Joshua Helmer is out as Executive Director of the Erie Art Museum.  The announcement came from the Erie Art Museum Board of Directors Monday afternoon, after their second called meeting in four days.

The action comes after an article published in the New York Times Friday detailing multiple allegations of misconduct against Helmer in his previous position with the Philadelphia Museum of Art and at least one allegation from an intern at the Erie Art Museum.  The intern here told the New York Times she faced retaliation from Helmer after declining a text messaged invitation to his "cool back deck" for coffee.

At 3:30 p.m. Monday, the Erie Art Museum Board issued a two sentence statement saying, "Joshua Helmer is no longer employed at The Erie Art Museum.  The Museum appreciates, in advance, the community's support as we move forward."

It's unclear how much weight board members gave to a change.org petition that called for the firing of Joshua Helmer.  In just a few days it gathered nearly 3,000 signatures of support as well as comments on why he should be removed.

Katie DiPrinzio said she started the petition because she found the allegations of sexual harassment laid out against Helmer in the New York Times, "very troubling."  Before the board announced his departure DiPrinzio told Erie News Now, she hoped the museum board was following it. "I hope that they take the petition seriously into account, I hope that they read the comments on the petition--the reasons that people signed the petition, I hope that ultimately they fire Joshua Helmer and I hope that they hold themselves accountable for their own inaction."  

Josh Helmer was announced as Executive Director of the Erie Art Museum in May of 2018.  During his tenure, he made decisions to sell off some stored collections he deemed not valuable to the museum.  Helmer also led the museum in decisions to sell to the EDDC several museum owned properties, as part of an effort to get the Erie Art Museum out from beneath a $1.3 million debt.

DiPrinzio was unmoved by that progress, in light of the allegations. "The damage that he has done and is continuing to do far outweighs what ever financial and material benefit he’s bringing to the museum," she said. 

After Erie News Now reported Helmer's departure DiPrinzio was pleased, but in a statement said she will continue to ask questions. 

Thank you to the board for doing the right thing and responding to public outcry by firing Joshua Helmer. The community's concerns, however, still remain relevant and we have questions that need to be answered. Why was he hired in the first place? Why didn't the board fire him after one of the art museum's interns complained? Why did it take a New York Times article and a petition with 3,000 signatures for them to take action? Who knew about this and chose to do nothing? What are they going to do in the future to make sure that this doesn't happen again? What will they do to protect their employees, interns and volunteers from sexual misconduct and unwanted advances? These are questions that the board needs to answer and we won't stop asking until they do.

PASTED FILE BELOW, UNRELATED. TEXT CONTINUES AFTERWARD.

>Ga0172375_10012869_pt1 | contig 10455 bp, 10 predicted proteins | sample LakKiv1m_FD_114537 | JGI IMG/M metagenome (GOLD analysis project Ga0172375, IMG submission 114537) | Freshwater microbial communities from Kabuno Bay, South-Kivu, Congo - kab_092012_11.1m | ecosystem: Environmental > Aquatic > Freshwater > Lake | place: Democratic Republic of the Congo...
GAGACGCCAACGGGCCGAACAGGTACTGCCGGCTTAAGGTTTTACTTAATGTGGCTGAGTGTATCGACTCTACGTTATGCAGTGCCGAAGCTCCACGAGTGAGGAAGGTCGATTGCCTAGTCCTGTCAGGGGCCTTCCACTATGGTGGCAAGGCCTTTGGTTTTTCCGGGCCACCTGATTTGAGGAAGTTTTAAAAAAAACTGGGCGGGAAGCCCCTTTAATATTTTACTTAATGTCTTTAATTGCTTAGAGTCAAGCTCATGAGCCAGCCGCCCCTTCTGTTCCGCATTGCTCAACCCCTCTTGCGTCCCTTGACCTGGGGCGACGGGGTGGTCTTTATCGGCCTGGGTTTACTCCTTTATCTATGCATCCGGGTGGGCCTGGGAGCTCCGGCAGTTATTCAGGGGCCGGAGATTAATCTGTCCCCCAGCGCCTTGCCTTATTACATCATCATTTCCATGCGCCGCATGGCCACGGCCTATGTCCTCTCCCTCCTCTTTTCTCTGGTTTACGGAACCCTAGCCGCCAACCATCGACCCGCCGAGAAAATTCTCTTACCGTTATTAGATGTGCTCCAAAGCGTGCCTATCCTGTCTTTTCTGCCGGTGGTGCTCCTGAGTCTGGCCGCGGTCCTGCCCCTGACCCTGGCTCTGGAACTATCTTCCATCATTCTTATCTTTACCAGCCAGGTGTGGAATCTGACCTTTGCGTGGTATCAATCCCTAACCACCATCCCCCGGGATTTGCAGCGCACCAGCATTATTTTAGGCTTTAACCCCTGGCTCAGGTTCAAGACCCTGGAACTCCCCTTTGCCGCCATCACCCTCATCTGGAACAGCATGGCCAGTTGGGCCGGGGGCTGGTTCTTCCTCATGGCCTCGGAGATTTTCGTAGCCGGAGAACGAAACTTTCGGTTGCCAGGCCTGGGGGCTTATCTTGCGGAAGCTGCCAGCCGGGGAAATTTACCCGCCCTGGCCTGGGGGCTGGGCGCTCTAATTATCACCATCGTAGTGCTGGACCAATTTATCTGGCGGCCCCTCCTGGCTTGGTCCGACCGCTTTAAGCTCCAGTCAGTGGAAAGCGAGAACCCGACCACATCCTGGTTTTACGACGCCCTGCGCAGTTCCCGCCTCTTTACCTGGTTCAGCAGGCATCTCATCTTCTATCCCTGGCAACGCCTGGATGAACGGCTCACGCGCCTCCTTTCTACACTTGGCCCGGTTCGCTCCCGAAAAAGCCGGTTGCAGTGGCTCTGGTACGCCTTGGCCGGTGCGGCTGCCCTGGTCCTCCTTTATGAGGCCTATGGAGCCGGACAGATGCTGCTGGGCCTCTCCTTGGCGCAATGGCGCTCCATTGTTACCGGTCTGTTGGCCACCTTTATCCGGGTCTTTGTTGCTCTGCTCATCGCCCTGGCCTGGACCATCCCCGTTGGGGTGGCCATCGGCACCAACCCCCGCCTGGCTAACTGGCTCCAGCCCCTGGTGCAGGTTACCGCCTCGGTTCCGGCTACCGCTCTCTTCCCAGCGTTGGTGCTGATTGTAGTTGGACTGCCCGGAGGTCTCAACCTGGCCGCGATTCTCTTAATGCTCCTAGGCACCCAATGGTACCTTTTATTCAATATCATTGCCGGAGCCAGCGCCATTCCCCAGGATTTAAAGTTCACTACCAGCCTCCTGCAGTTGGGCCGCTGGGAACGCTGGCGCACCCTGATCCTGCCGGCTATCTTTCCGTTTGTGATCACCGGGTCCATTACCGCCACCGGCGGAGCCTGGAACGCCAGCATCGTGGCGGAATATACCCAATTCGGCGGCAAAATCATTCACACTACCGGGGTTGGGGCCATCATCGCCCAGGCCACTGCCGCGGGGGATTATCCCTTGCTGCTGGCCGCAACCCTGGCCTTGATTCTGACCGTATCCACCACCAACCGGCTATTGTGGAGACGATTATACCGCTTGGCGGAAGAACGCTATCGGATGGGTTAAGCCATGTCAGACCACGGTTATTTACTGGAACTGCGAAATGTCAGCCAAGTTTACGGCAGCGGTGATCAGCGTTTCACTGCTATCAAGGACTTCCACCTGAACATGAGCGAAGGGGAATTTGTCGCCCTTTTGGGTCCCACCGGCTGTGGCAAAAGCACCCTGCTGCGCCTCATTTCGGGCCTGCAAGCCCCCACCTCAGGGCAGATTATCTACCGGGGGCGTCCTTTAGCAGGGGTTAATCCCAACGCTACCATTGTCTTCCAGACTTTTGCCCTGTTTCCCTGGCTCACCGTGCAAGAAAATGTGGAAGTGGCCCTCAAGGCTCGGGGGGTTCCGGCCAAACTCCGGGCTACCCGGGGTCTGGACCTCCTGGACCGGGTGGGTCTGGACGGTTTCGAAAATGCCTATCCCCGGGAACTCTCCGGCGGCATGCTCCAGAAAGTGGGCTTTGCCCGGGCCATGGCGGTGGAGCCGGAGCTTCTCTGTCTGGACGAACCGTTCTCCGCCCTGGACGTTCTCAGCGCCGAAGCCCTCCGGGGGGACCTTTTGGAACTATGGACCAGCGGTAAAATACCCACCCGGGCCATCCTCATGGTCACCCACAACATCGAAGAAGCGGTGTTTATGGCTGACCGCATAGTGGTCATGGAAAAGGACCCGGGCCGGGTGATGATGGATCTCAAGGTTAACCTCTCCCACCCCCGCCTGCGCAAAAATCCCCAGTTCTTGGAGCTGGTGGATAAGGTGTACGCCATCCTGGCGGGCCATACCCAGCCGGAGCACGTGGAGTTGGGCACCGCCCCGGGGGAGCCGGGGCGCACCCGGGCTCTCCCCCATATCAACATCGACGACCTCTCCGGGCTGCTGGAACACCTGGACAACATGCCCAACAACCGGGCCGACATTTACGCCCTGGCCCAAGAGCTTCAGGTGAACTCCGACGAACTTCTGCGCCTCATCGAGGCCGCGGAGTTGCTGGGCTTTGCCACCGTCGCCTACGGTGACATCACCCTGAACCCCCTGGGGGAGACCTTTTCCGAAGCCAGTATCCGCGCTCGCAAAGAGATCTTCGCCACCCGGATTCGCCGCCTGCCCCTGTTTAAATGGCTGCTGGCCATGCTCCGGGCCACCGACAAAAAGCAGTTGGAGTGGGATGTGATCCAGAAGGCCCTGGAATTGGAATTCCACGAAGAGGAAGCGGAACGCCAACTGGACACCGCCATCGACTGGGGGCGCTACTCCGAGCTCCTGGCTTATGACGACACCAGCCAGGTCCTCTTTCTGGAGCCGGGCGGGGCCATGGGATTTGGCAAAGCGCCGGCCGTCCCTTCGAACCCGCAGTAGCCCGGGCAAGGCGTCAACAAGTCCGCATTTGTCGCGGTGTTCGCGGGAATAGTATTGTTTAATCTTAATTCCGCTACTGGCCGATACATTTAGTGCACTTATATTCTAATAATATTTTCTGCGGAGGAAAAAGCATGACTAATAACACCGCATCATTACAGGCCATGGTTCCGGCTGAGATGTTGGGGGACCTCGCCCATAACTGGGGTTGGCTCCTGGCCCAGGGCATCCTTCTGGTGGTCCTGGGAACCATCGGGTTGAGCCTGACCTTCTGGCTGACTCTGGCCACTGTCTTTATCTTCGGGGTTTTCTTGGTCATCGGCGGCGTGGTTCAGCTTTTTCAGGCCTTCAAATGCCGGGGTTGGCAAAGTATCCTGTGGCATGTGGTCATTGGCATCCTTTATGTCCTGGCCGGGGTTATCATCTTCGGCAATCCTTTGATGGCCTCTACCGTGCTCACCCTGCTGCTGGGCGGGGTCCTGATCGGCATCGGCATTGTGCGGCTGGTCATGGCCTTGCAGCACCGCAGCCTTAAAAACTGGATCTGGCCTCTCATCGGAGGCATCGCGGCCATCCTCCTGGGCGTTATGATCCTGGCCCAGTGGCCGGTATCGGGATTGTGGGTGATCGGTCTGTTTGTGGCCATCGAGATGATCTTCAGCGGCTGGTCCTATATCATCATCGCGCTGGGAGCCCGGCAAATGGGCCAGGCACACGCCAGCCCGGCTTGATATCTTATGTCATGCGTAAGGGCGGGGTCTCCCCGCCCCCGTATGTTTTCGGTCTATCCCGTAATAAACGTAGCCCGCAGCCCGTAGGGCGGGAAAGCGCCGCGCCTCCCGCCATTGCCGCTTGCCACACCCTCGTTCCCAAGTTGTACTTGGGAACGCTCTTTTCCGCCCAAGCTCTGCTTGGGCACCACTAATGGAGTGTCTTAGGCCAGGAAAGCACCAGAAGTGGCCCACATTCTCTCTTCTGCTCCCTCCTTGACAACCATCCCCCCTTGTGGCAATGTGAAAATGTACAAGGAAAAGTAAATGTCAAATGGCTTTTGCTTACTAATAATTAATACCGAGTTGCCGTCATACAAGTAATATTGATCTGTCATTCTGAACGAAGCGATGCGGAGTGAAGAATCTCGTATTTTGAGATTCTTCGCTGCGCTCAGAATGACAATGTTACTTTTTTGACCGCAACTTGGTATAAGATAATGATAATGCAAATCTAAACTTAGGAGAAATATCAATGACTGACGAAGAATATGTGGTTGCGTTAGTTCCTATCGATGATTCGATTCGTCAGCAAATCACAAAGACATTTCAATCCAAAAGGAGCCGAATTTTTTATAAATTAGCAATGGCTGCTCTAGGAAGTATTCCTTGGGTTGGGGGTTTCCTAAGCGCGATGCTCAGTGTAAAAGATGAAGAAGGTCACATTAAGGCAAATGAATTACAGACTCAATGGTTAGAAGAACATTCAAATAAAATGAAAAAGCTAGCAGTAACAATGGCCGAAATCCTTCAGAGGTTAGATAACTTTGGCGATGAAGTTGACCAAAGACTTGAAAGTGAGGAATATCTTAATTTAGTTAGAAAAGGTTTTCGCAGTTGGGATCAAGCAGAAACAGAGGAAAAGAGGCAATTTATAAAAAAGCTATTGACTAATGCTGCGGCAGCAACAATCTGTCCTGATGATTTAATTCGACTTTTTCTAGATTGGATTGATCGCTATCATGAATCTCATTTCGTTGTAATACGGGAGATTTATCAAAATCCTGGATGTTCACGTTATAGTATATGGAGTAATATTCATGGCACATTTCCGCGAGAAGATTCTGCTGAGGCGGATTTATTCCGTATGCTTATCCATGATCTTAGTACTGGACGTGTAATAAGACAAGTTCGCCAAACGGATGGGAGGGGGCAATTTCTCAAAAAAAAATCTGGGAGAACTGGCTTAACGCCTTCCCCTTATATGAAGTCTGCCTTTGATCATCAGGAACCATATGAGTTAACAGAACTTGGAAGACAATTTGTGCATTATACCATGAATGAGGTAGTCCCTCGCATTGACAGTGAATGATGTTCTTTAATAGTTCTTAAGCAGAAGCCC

Patrick Fisher, Executive Director of Erie Arts and Culture said he is already setting a path with local partners including the Nonprofit Partnership and the Crime Victim Center to help nonprofit boards navigate these types of situations. "We know that an accusation and a criminal charge are two different things but I think at the very least an accusation deserves internal investigation by any organization," Fisher said, "so we’re going to be working with our partners to put together some framework for that to start occurring here in 2020."

Multiple sources tell Erie News Now that actions to reduce the size and makeup of the Erie Art Museum Board and change its bylaws during Helmer's tenure, may have contributed to a delay in addressing what was a brewing problem, especially after a New York Times reporter began reaching out to people in Erie for comment.

"So I think this situation in general is raising a lot of very important questions that we ask our selves when we go through governance as a nonprofit organization," Fisher said. "At the end of the day we’re here to serve the community and some nonprofits are also receiving public funding whether it be from the county or from the state--that funding is taxpayer dollars and I think it’s really important that we’re good fiscal stewards of those taxpayer dollars and that we’re creating spaces that are safe for the community, but also safe for the employees that work there." 

Fisher offered this advice, "I do think it’s worth looking at making sure that any nonprofit organization is revisiting their bylaws, their harassment policies, their employee handbook and just making sure that all of that is in accordance with best practices."

President of the Erie Art Museum Board, Andona Zacks-Jordan, and board member Adam Williams did not return our calls for comment on the Helmer decision.  Lucia Conti, Director of Marketing for the Erie Art Museum said, "Further comment will come as we move forward."